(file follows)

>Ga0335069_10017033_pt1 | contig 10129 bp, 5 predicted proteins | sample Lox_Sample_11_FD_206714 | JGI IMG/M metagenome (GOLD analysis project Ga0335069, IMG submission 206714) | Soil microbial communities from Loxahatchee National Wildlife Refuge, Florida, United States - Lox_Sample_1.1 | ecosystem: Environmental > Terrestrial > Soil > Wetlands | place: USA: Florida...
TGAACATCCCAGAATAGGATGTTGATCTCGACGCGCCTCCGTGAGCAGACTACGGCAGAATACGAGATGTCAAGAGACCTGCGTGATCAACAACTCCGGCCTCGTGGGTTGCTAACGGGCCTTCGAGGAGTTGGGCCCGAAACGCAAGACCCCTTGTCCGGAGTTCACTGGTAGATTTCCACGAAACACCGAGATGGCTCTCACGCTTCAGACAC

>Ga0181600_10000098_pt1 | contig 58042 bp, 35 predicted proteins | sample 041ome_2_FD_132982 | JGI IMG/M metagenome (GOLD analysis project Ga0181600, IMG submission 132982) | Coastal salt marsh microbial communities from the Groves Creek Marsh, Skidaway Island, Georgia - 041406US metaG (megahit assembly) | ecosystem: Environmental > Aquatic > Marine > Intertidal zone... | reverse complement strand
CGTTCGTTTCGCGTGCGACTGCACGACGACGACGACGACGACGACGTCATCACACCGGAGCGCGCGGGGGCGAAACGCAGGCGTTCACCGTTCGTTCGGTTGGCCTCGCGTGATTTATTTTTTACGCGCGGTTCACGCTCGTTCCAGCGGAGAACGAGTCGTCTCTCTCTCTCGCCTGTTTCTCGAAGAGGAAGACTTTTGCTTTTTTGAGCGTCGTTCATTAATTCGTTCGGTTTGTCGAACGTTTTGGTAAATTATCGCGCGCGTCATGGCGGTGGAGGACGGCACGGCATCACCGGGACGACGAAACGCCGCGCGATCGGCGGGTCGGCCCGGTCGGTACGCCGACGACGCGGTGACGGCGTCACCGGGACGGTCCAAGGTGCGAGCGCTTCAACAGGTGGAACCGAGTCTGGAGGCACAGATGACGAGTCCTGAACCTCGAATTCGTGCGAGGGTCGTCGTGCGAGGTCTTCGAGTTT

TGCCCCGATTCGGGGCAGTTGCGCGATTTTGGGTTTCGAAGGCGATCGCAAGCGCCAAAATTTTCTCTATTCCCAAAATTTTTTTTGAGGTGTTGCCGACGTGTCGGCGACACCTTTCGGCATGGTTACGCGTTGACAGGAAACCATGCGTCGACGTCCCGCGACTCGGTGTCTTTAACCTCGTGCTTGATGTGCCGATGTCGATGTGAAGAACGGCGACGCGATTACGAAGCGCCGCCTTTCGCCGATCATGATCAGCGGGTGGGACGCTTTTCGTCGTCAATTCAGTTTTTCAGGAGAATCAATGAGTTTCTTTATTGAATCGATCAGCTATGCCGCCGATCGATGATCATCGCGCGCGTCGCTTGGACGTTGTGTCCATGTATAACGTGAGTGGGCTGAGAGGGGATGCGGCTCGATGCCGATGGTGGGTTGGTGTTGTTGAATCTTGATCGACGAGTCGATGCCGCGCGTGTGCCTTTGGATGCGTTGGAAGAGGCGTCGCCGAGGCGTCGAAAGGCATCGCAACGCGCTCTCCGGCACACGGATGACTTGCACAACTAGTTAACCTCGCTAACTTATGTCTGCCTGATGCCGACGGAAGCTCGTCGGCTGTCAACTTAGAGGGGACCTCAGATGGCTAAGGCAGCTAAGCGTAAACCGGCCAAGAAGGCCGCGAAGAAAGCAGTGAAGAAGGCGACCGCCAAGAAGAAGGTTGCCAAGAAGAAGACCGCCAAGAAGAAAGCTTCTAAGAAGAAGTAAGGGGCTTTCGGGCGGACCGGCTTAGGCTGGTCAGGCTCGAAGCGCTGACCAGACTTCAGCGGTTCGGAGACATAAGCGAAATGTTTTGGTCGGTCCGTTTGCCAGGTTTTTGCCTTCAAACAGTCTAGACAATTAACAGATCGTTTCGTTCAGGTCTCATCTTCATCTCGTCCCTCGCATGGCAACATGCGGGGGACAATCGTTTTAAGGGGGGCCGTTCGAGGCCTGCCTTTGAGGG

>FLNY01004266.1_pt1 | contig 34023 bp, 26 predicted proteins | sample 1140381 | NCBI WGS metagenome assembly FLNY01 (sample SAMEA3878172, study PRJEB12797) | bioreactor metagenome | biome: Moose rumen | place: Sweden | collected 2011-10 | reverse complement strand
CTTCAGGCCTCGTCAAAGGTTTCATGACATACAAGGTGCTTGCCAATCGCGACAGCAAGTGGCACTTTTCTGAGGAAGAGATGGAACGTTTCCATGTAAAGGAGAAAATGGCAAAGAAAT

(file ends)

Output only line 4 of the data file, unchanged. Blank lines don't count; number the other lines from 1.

CGTTCGTTTCGCGTGCGACTGCACGACGACGACGACGACGACGACGTCATCACACCGGAGCGCGCGGGGGCGAAACGCAGGCGTTCACCGTTCGTTCGGTTGGCCTCGCGTGATTTATTTTTTACGCGCGGTTCACGCTCGTTCCAGCGGAGAACGAGTCGTCTCTCTCTCTCGCCTGTTTCTCGAAGAGGAAGACTTTTGCTTTTTTGAGCGTCGTTCATTAATTCGTTCGGTTTGTCGAACGTTTTGGTAAATTATCGCGCGCGTCATGGCGGTGGAGGACGGCACGGCATCACCGGGACGACGAAACGCCGCGCGATCGGCGGGTCGGCCCGGTCGGTACGCCGACGACGCGGTGACGGCGTCACCGGGACGGTCCAAGGTGCGAGCGCTTCAACAGGTGGAACCGAGTCTGGAGGCACAGATGACGAGTCCTGAACCTCGAATTCGTGCGAGGGTCGTCGTGCGAGGTCTTCGAGTTT